We’ve taken the plunge, and committed to buy a breeding four of Ixworth chickens.
The picture was commissioned by the creator of the Ixworth breed, Reginald Appleyard, from the artist Whippell. It shows his ideal Ixworth pair. I’ll be able to post an actual picture of ours when we pick them up in late August.
Of the breeds of chicken available, I’d quite fancied some Ixworths, which somehow match my idea of a traditional English chicken. Reginald Appleyard began the development of the breed in the village of Ixworth in Suffolk and finally finished in 1939. The idea was to create a quickly maturing table breed, which also produced a good number of eggs – a so-called dual purpose chicken. He used the White Old English Game, Jubilee Indian Game, White Sussex, White Orpington and White Minorca to create this new breed and the combination has produced a fine white skinned, broad-breasted bird for the table. The plumage is always white and the birds have a pea comb, orange to red eyes, pinky-white legs and beak. They are only slightly behind the Light Sussex in egg production and egg weight, but the taste of the meat is said to be the best of all the English breeds.
The story of our purchase is this. On Sunday we went to Bury St Edmunds on a family visit. I’d found a reference to a breeder of Ixworth chickens who was based in Welnetham (say well-KNEE-thumb) close by. All I had was his name and phone number, and it seemed a bit of a cheek to ask to see him on a Sunday afternoon, so we thought we’d just go via the village on our way home and see what we could see.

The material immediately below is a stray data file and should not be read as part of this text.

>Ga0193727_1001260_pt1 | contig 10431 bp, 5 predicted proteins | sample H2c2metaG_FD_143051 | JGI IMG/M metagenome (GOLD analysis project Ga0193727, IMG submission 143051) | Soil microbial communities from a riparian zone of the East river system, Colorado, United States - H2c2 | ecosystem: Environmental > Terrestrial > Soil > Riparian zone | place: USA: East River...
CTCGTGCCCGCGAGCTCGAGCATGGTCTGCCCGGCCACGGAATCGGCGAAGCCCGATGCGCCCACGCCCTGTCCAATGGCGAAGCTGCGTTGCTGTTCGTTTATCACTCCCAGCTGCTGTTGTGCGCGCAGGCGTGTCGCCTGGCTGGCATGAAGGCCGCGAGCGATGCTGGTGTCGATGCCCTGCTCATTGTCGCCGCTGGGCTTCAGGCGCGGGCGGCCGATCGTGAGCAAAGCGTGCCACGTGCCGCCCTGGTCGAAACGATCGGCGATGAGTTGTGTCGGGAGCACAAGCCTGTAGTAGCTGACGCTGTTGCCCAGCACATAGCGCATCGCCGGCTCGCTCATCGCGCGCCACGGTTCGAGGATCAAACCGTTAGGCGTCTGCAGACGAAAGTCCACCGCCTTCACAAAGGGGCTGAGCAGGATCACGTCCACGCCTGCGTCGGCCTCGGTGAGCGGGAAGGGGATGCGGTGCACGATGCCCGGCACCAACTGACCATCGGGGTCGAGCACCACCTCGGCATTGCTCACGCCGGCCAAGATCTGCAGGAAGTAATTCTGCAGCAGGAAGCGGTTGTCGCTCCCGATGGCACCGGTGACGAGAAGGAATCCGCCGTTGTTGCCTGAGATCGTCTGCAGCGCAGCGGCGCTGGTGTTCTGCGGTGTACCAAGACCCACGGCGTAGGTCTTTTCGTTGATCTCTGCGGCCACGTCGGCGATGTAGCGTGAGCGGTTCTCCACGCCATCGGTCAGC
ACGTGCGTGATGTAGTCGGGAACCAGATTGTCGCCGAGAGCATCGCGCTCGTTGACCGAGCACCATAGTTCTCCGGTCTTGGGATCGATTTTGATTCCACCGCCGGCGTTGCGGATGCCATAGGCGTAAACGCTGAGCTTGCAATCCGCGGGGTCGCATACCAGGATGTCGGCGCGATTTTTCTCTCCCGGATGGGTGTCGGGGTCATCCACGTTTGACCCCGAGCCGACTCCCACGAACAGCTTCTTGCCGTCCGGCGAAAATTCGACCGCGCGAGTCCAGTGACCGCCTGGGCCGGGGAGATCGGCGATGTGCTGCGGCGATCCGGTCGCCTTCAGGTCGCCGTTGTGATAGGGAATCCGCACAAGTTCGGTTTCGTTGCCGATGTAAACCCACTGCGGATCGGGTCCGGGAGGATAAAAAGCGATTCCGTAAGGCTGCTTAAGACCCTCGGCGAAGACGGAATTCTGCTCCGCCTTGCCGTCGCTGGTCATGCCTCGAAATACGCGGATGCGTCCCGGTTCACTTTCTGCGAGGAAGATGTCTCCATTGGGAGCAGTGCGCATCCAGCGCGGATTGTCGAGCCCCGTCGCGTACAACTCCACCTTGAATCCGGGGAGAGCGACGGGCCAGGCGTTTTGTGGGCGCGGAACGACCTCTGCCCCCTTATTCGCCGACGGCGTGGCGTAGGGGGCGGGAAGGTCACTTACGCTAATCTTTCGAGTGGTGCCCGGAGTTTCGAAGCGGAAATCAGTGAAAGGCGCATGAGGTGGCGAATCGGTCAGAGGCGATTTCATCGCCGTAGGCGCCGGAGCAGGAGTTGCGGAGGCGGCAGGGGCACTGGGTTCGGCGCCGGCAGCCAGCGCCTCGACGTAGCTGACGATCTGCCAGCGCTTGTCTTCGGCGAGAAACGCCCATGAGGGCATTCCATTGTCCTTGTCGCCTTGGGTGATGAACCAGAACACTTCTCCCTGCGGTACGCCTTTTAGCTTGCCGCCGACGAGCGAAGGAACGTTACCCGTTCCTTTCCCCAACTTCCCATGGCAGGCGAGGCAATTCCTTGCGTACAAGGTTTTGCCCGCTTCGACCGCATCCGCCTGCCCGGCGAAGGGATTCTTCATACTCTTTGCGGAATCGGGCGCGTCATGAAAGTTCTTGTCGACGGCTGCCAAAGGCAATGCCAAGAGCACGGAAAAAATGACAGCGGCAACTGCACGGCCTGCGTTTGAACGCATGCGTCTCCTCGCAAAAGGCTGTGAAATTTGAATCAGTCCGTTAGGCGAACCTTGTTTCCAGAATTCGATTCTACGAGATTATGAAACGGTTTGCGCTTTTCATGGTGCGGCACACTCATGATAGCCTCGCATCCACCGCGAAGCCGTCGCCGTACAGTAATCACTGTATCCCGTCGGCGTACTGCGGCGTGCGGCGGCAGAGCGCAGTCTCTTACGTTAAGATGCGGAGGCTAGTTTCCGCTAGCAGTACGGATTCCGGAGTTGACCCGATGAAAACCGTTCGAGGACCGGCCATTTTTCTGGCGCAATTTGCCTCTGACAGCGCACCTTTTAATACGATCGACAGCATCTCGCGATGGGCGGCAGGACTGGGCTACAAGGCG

We found the place easily enough, and were admiring the various breeds a respectful distance from the electric fence when the man himself turned up for his afternoon visit. I ran back to move the car which was blocking his gate, and apologised. He couldn’t have been more welcoming, and showed us round the various pens, including Light Sussex, Welsummers, and Wheaten Marans. We ended up buying his “end of this season” Ixworth breeding flock. They’re a year old, but will continue to be productive for two more years. They are handsome birds indeed, and in super condition. We’re very much looking forward to collecting them, which we’ll do after the coop and run are properly assembled in mid-August.
One thing that we were told, and I’m sure is correct. It’s well worth getting good quality stock, even if they’re a few quid more. It’s tempting to pick up bargains from auctions or on eBay, but the results of buying poor or sickly birds more than negates the small saving.